June 17, 2013 — Ocean acidification due to rising carbon dioxide levels will reduce the density of coral skeletons, making coral reefs more vulnerable to disruption and erosion, according to a new study of corals growing where submarine springs naturally lower the pH of seawater.
The study, led by researchers at the University of California, Santa Cruz, and published in the Proceedings of the National Academy of Sciences (PNAS), is the first to show that corals are not able to fully acclimate to low pH conditions in nature.
"People have seen similar effects in laboratory experiments," said coauthor Adina Paytan, a research scientist in the Institute of Marine Sciences at UC Santa Cruz. "We looked in places where the corals are exposed to low pH for their entire life span. The good news is that they don't just die. They are able to grow and calcify, but they are not producing robust structures."
With atmospheric carbon dioxide rising steadily, the oceans are absorbing more carbon dioxide, which lowers the pH of the surface waters. Ocean acidification refers to changes in seawater chemistry that move it closer to the acidic range of the pH scale, although seawater is not expected to become literally acidic. Paytan's team studied coral reefs along the Caribbean coastline of Mexico's Yucatan Peninsula where submarine springs lower the pH of the surrounding seawater in a localized, natural setting. The effect is similar to the widespread ocean acidification that is occurring as the oceans absorb increasing amounts of carbon dioxide from the atmosphere.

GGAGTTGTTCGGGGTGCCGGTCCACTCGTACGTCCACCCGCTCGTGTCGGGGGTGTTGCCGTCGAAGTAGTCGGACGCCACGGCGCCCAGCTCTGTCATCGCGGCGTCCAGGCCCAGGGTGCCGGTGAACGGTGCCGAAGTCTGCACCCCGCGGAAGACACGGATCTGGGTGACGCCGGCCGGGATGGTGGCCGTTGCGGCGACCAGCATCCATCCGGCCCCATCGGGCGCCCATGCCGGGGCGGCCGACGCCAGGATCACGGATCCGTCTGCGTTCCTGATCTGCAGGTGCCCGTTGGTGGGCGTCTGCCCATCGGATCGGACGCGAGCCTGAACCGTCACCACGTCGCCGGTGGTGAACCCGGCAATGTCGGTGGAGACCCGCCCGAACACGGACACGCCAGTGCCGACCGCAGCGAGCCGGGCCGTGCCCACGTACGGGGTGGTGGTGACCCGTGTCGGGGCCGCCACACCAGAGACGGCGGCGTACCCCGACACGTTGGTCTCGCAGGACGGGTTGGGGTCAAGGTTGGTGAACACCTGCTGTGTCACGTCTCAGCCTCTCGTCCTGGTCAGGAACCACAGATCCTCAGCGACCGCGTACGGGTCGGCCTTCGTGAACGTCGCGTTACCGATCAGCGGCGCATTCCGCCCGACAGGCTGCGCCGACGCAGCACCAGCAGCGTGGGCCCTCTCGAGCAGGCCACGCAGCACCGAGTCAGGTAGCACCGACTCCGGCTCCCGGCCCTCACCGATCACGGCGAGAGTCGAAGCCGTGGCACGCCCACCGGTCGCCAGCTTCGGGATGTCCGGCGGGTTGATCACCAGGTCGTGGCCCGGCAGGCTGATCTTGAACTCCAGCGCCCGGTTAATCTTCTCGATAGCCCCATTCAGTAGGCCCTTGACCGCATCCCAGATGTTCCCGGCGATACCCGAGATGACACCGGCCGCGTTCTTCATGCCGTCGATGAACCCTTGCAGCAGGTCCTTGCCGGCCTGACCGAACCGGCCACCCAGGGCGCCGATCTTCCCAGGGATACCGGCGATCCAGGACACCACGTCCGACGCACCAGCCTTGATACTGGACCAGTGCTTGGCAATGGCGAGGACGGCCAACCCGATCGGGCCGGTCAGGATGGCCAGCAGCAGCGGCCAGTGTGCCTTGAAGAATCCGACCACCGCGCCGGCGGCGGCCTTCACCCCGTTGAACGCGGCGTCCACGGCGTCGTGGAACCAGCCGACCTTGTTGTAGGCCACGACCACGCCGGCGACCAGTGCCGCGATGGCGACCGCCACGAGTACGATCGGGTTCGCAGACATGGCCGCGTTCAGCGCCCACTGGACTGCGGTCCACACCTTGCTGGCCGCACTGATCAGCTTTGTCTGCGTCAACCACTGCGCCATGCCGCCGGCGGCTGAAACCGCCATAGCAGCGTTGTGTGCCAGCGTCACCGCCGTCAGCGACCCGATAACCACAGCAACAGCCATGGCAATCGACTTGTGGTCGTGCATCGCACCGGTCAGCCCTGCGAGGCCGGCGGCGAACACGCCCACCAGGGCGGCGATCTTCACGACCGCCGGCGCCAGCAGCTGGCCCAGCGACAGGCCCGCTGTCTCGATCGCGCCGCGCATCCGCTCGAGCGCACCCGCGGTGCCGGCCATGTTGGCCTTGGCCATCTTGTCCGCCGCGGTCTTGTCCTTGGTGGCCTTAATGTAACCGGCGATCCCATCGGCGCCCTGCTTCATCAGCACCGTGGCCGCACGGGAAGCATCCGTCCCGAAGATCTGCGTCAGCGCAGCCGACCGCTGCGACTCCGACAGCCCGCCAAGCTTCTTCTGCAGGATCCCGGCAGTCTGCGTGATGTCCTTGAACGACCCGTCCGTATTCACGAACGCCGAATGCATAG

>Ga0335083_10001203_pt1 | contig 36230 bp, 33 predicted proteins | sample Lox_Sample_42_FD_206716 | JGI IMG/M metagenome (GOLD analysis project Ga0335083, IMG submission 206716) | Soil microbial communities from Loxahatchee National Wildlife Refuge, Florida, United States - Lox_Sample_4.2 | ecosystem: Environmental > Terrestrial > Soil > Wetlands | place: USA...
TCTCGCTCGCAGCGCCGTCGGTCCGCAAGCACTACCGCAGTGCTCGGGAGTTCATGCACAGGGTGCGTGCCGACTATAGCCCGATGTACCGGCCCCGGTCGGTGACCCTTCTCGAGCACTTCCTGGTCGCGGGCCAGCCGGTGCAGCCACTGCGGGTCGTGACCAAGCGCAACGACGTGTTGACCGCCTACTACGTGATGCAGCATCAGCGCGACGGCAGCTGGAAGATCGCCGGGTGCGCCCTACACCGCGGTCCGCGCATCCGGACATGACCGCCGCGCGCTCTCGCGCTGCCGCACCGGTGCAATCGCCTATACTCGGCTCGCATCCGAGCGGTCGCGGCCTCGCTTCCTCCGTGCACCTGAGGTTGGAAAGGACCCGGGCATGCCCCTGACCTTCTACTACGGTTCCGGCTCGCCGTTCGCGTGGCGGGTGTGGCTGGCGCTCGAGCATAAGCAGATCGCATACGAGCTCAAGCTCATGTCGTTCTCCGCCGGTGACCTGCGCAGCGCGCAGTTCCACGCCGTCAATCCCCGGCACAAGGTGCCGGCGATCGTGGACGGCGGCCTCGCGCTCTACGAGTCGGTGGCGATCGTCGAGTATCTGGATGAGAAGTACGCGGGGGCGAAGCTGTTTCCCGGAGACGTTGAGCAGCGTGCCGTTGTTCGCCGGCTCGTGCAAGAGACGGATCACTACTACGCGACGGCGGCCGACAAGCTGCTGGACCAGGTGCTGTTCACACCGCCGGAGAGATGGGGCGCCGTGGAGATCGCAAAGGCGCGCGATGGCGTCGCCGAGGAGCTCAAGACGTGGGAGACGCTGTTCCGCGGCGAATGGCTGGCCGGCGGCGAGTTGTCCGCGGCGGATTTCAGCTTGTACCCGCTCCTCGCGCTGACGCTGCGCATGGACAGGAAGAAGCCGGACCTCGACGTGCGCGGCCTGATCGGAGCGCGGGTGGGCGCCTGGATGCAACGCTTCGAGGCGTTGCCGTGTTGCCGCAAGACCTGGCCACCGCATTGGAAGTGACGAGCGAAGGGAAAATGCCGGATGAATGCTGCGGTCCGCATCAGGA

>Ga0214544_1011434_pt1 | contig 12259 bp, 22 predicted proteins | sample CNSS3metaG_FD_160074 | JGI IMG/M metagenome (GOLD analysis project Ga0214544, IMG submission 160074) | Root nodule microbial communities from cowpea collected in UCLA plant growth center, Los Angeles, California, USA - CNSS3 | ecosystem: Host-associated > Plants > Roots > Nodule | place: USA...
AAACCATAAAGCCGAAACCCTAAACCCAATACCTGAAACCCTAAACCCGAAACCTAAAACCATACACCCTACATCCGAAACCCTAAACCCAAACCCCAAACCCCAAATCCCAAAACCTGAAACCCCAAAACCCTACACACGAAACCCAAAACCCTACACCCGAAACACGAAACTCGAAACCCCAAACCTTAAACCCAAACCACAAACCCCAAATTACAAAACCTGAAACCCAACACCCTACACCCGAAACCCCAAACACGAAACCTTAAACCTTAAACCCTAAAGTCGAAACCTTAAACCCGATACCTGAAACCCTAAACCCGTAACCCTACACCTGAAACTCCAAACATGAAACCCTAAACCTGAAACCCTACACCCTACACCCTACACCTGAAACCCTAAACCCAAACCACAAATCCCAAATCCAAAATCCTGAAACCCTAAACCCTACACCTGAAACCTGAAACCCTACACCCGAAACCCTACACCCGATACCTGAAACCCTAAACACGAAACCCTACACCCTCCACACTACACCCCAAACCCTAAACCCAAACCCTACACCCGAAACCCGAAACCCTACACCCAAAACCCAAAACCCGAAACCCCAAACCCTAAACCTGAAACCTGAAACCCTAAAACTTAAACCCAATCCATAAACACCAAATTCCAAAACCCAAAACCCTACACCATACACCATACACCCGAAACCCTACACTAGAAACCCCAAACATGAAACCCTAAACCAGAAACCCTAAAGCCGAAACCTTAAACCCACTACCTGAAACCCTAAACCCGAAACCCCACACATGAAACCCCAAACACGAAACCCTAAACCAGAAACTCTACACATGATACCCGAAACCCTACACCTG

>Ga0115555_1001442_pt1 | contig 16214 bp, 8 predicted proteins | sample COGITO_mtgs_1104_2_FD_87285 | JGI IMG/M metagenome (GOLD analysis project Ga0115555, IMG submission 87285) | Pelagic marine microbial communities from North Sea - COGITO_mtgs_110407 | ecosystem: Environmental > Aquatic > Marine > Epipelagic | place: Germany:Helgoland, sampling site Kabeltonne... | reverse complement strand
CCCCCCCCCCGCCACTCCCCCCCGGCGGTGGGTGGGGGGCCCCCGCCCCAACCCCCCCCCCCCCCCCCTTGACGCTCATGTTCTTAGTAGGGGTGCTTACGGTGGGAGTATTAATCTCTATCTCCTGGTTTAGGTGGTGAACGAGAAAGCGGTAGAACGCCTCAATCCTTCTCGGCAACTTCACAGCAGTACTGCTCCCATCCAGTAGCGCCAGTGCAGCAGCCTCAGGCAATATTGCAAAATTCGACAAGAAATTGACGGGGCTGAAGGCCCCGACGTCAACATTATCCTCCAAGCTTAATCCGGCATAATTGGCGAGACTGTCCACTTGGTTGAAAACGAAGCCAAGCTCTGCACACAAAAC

Led by first author Elizabeth Crook, a graduate student in Paytan's lab, the researchers deployed instruments to monitor seawater chemistry around the springs and removed skeletal cores from colonies of Porites astreoides, an important Caribbean reef-building coral. They performed CT scans of the core samples to measure their densities and determine annual calcification rates in the laboratory of coauthor Anne Cohen at Woods Hole Oceanographic Institution.
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